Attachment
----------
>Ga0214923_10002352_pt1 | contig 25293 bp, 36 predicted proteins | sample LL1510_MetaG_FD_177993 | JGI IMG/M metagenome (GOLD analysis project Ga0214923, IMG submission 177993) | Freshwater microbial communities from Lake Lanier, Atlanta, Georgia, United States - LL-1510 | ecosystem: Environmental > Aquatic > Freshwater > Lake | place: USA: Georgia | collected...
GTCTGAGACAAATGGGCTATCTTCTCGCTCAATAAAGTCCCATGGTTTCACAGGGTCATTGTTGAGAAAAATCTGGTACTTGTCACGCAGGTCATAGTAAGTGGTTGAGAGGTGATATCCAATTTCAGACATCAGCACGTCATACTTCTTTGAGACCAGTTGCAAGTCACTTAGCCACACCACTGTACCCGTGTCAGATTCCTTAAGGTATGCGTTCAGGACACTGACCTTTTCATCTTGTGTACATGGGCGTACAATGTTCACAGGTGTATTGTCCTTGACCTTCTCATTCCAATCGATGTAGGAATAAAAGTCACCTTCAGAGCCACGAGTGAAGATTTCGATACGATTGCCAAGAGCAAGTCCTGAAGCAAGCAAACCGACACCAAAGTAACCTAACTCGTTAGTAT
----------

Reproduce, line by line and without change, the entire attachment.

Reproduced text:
>Ga0214923_10002352_pt1 | contig 25293 bp, 36 predicted proteins | sample LL1510_MetaG_FD_177993 | JGI IMG/M metagenome (GOLD analysis project Ga0214923, IMG submission 177993) | Freshwater microbial communities from Lake Lanier, Atlanta, Georgia, United States - LL-1510 | ecosystem: Environmental > Aquatic > Freshwater > Lake | place: USA: Georgia | collected...
GTCTGAGACAAATGGGCTATCTTCTCGCTCAATAAAGTCCCATGGTTTCACAGGGTCATTGTTGAGAAAAATCTGGTACTTGTCACGCAGGTCATAGTAAGTGGTTGAGAGGTGATATCCAATTTCAGACATCAGCACGTCATACTTCTTTGAGACCAGTTGCAAGTCACTTAGCCACACCACTGTACCCGTGTCAGATTCCTTAAGGTATGCGTTCAGGACACTGACCTTTTCATCTTGTGTACATGGGCGTACAATGTTCACAGGTGTATTGTCCTTGACCTTCTCATTCCAATCGATGTAGGAATAAAAGTCACCTTCAGAGCCACGAGTGAAGATTTCGATACGATTGCCAAGAGCAAGTCCTGAAGCAAGCAAACCGACACCAAAGTAACCTAACTCGTTAGTAT